TS:  You might say my dad, who was himself a history buff, planted the seed when he took me to my first battlefield, Stones River, and lifted me up so that I could touch a minie ball buried in a witness tree. What I remember most about that trip was the cold and mist (it was January) and the intense silence across the field.  I then took about a thirty-five year hiatus from studying the war when I got involved in school, marriage and raising a family. What brought me back may surprise you. While channel-surfing one Sunday afternoon in the mid 1990s I came across an advertisement for THE MOVIE aka Ted Turner’s Gettysburg. After watching it, I bought the book The Killer Angels, on which the movie was based, and joined an online discussion group that was and still is dedicated to the study of the Gettysburg campaign. I then began building my own library. At first I was all over the place with my studies, trying to learn about individual battles, whole campaigns, and commanders all at the same time. Trying to make up for lost time, you might say, but it didn’t take me long to realize I was going to have to narrow my field of interest if I didn’t want to become overwhelmed. From the very beginning, I was drawn to J.E.B. Stuart and his cavalry. The first biography I bought was Manley Wade Wellman’s Giant In Gray.  However, what attracts me most to the Civil War period are the characters that you might say were created by the war. I don’t mean the central players like R.E. Lee, U.S. Grant, Stonewall Jackson, etc but people such as Confederate nurse Abby House, or the Cape Fear Minutemen, or cousins Orton Williams and Walter Gipson Peter, both also cousins of Mrs. Robert E. Lee who were executed on June 9, 1863, for spying at Franklin, Tennessee. History has all but forgotten these people but, in my opinion, it’s their stories and stories like theirs, that add the richness and color, and in many cases, the humanity to that era.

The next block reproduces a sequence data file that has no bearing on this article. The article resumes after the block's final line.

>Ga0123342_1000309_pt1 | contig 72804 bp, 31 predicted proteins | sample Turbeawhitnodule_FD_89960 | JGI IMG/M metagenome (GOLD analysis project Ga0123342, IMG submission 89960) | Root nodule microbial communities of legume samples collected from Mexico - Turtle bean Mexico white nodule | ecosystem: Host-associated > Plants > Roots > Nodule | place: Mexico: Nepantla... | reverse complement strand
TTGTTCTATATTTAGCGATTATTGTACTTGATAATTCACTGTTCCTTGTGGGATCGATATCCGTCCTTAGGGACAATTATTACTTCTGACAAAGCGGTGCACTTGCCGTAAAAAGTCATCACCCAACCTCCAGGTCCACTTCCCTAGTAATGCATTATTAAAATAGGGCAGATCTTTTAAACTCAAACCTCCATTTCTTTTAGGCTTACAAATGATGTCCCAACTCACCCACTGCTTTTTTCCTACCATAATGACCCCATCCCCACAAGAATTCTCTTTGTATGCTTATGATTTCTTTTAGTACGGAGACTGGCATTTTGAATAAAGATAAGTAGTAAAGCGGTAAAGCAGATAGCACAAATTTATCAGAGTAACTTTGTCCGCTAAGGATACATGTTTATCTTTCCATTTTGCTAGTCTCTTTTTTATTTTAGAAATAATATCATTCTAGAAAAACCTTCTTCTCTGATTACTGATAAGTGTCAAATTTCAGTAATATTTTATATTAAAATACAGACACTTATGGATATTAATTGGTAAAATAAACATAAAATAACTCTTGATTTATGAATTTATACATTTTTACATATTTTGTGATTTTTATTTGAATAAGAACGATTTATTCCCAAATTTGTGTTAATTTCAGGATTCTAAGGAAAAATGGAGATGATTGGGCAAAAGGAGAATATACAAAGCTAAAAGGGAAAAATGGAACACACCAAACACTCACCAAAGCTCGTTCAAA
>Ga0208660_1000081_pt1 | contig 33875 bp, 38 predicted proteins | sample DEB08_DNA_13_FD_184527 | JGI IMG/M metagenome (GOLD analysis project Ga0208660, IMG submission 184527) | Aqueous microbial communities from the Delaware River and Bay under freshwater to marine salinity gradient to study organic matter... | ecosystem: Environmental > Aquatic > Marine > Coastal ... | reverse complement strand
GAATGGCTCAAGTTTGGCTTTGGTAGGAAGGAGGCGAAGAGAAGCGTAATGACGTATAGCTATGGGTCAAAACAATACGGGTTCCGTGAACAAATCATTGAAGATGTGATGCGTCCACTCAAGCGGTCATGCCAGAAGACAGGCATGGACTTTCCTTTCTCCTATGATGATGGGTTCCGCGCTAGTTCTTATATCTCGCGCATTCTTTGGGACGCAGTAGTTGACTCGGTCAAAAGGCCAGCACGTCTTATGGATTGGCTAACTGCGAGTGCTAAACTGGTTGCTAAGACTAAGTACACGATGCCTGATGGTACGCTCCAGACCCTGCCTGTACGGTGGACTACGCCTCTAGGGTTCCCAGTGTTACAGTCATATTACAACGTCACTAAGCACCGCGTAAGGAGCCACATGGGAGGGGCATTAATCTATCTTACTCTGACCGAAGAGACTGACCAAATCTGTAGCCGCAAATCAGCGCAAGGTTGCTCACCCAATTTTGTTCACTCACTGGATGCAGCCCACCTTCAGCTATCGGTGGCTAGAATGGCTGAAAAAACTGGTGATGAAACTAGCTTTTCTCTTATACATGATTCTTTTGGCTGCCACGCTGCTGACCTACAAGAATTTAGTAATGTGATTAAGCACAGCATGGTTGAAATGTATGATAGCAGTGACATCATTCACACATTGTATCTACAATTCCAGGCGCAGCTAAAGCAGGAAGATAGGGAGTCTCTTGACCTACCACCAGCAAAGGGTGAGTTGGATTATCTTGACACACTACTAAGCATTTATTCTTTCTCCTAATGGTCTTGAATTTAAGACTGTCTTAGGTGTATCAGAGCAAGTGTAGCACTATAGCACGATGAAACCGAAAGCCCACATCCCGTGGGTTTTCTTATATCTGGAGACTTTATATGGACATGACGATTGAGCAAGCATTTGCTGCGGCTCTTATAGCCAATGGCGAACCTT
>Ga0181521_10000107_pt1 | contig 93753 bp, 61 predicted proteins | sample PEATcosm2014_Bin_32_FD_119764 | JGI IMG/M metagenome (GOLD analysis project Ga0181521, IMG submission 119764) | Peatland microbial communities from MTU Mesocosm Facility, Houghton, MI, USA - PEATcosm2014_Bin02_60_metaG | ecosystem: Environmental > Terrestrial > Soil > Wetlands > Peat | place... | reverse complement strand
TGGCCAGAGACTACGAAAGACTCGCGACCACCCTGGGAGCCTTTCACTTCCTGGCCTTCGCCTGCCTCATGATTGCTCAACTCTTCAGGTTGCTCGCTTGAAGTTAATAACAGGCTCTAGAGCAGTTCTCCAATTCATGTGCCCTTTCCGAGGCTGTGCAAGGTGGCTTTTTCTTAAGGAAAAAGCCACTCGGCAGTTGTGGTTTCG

BR:  How did you get started as a researcher for other authors? 
 
TS:  As realtors like to say “Location, Location, Location…” Seriously, a writer friend of mine knew that I live just over an hour from the libraries at the University of North Carolina and Duke University. One day he asked me if I would be interested in taking a look-see at a couple of collections he knew to be at those two schools. Like so many researchers, I immediately fell in love with “the hunt,” but I also found out that I have a knack for digging out the arcane tidbit. More importantly, I’m pretty good at deciphering the flowery penmanship prevalent in Civil War era letters, diaries and journals. 
 
BR:  Can you mention some names, like who you’ve worked with and any specific books/articles?
 
TS:  Eric Wittenberg and I share a passion for all things cavalry so I’ve worked more with him than anyone else, most particularly, Glory Enough For All: Sheridan’s Second Raid And The Battle of Trevilian Station and The Battle of Monroe’s Crossroads and The Civil War’s Final Campaign. Monroe’s Crossroads is just thirty miles from my home so you can understand why I would be interested in it. I’ve also done some work for Dave Powell on his Chickamauga project and for Sheridan “Butch” Barringer whose biography of Brig.Gen. Rufus Barringer, commander of the North Carolina Cavalry Brigade is still in the works. Two years ago I assisted Stevan Meserve in researching his footnotes for an annotation of a journal that eventually became the book In The Shadow of the Enemy: The Civil War Journal of Ida Powell Dulany. If I had to choose a favorite it would be having contributed to A Little Short of Boats: The Fights at Ball’s Bluff and Edwards Ferry, October 21-22, 1861, by Jim Morgan, both his original edition and the newly revised edition due out next spring. Those last two projects were a bit of challenge for me since they were not cavalry specific.